HMHB have two speeds/stances: stand up and snarl and sit back and sneer, giving their work a pleasing chiaroscuro of chippiness. Blackwell has an uncanny knack of fingering first-time offenders long before they become the usual suspects. He predicted today’s bed-wetting chart-botherers in 2000’s “Look Dad No Tunes”: “My life is comfortable/But I don’t want that image for my band/Inside, I’m reasonable/But I’ll make out they just don’t understand . . ./Somebody’s knocking on my door/It’s the boy from over the road . . ./I think we’d better let him in/I heard he’s got a theremin!”

He is thrilling when he goes for the jugular of those sad sacks for whom the simple act of spawning has become the ultimate virtue-signalling, and the extraordinary manner in which, parallel to the demise of religion in this country, it sometimes seems like every middle-class child is treated as a mucky messiah. “Is your child hyperactive/Or is he perhaps a twat?” HMHB wonder aloud in “Surging Out of Convalescence”, before urging caution in the naming of brats in “Breaking News” – “Don’t be calling him Fred or Archie/With all its cheeky but lovable working-class scamp connotations/Unless you really do have plans for him to spend his life in William Hill’s/Waiting for them to weigh in at Newton Abbot” – and finally threatening a spouse with the ultimate indignity: “I’m gonna feed our children non-organic food/And with the money saved take ’em to the zoo” (“Totnes Bickering Fair”).

By the time we get to Bristol I’m overexcited at the prospect of hearing the Biscuit classic “Paintball’s Coming Home” (in which the lifestyle of a couple of know-all bell-ends is dissected – “They buy soup in cartons, NOT IN TINS! . . ./They’ve got nothing but total respect for Annie Lennox . . ./They didn’t choose their cat, their cat chose them/And what do you know: it’s got its own website’’ – to the tune of “He’s Got the Whole World in His Hands”) live. I’m not disappointed. Somehow all the fuming and fulminating has produced a huge fountain of fun, and the crowd dance around having the time of their lives.

Despite the knowingness and media-obsessed modernity of HMHB, there is something quite affecting about the idea of the four men packing up their instruments afterwards and after a bit of beer-drinking setting off to a new town to tell a new set of people about another set of people, like medieval mummers. They are, as Du Noyer nailed it, “flintily incorruptible”, never surprised in shame or compromise; it’s like they made a conscious decision long ago to sell as few records as possible and in the process became realised – and successful – to an extent most musicians can barely imagine. I felt honoured to see them.

But I still don’t want to meet them.

This article first appeared in the 03 March 2016 issue of the New Statesman, Germany's migrant crisis

Iain Cameron
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Meet Scotland's 300-year-old snow patch, the Sphinx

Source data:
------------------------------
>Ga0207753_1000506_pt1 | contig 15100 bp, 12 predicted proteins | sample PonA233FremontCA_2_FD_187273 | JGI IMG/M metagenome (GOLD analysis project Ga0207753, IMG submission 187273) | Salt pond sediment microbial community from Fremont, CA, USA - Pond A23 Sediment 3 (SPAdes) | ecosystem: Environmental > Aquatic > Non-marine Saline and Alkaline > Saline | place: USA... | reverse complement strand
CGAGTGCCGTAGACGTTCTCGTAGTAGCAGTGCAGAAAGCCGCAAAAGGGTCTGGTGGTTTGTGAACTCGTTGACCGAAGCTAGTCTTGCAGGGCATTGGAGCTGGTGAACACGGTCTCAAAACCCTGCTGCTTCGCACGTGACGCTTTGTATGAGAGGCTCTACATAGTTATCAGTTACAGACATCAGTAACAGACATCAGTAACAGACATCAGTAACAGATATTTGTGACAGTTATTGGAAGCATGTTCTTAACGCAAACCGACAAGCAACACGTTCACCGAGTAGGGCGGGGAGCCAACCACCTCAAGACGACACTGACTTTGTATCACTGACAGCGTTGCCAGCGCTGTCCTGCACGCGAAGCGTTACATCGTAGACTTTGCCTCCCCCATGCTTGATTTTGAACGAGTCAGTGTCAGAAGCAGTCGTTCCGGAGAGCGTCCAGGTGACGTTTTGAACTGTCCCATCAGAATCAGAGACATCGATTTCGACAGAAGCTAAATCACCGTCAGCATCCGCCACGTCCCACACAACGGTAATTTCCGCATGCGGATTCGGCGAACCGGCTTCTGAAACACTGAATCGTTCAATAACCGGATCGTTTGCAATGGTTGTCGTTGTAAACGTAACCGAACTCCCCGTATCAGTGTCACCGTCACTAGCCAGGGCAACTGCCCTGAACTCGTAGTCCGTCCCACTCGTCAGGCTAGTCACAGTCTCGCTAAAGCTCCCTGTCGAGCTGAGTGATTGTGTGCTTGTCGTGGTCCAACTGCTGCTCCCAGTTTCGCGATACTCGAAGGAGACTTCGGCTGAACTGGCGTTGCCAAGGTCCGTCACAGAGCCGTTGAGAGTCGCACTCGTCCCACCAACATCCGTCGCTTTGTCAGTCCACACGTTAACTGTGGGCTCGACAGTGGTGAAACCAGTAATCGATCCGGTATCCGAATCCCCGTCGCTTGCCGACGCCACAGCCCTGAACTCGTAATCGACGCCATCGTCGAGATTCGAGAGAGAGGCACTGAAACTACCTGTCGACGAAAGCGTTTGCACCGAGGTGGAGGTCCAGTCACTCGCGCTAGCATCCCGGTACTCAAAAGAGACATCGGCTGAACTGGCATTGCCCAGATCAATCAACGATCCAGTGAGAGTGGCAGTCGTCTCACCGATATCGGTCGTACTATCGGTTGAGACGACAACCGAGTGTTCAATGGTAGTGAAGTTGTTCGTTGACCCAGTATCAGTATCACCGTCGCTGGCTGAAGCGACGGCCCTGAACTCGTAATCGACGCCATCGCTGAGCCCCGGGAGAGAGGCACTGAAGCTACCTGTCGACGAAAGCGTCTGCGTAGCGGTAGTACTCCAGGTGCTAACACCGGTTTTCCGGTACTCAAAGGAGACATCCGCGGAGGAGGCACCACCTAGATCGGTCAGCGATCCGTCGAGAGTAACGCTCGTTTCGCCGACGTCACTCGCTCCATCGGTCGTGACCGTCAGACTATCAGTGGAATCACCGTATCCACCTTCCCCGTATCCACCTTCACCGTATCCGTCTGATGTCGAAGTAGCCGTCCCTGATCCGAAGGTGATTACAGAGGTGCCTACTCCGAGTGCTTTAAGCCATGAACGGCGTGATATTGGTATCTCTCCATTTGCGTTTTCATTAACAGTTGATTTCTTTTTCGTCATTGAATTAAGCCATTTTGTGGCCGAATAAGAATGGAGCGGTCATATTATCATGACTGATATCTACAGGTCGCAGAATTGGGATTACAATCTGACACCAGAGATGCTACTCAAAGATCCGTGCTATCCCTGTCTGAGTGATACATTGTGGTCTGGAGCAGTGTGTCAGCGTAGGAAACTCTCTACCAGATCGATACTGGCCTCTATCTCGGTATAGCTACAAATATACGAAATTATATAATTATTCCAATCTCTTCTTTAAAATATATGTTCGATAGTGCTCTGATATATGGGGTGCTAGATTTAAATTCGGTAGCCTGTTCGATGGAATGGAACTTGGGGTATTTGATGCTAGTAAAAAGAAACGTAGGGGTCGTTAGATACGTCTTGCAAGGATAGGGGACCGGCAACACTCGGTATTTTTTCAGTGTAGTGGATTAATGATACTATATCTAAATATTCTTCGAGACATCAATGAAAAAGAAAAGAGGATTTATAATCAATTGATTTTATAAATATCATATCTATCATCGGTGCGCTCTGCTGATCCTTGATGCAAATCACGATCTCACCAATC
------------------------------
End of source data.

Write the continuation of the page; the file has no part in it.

Snow patch watchers expect it to melt away by the weekend. 

This weekend, Scotland's most resilient snow patch, dubbed Sphinx, is expected to melt away. The news has been met with a surprising outpouring of emotion and nationwide coverage. Even The Financial Times covered the story with the headline "The end is nigh for Britain's last snow". The story has also gone international, featuring in radio reports as far away as New Zealand.

So what is it about Sphinx that has captured the public’s imagination?  Some have suggested it could be symbolic. The Sphinx represents how we all feel, helpless and doomed to a fate determined by leaders like Donald Trump and Kim Jong Un. 

Regular contributors to the Facebook page “Snow Patches in Scotland”  have their own, more prosaic theories. One tells me that the British are “generally a bit obsessed with weather and climate”, while another says snow-patches are "more interesting than anything Trump/May/Boris or Vladimir have to say”.

Those more interested in patches of snow than the existential consequences of international relations could be dismissed as having seriously skewed priorities, but there's more to the story of Sphinx than lies on the surface. 

For a start it's thought to be 300 years old, covering a small square of the Cairngorms for centuries with just six brief interruptions. Last time the Sphinx disappeared was 11 years ago. Though it may melt away this weekend, it is expected to be back by winter. 

Iain Cameron, the man who set up the Facebook page "Snow Patches in Scotland" and someone who has recorded and measured snow patches since he was a young boy, says that Sphinx has shrunk to the size of a large dinner table and he expects it will have melted entirely by this Saturday.

It came close to disappearing in 2011 as well, he adds. In October of that year, Sphinx at around its current size and only a heavy snowstorm revived it.

"They tend to keep the same shape and form every year," Cameron tells me. "It might sound weird to say, but it’s like seeing an elderly relative or an old friend. You’re slightly disappointed if it’s not in as good a condition."

But why has Sphinx survived for so long? The patch of land that Sphinx lies above faces towards the North East, meaning it is sheltered from the elements by large natural formations called Corries and avoids the bulk of what sunlight northern Scotland has to offer. 

It also sits on a bid of soil rather than boulder-fields, unlike the snow patches on Britain's highest mountain Ben Nevis. Boulder-fields allow air through them, but the soil does not, meaning the Sphinx melts only from the top.

Cameron is hesistant to attribute the increased rate of Sphinx's melting to climate change. He says meterologists can decide the causes based on the data which he and his fellow anoraks (as he calls them) collect. 

That data shows that over the past 11 years since Sphinx last melted it has changed size each year, not following any discernable pattern. “There is no rhyme or reason because of the vagaries of the Scottish climate," says Cameron.

One thing that has changed is Sphinx's title is no longer quite so secure. There is another snow patch in near Ben Nevis vying for the position of the last in Scotland. Cameron says that it is 50:50 as to which one will go first.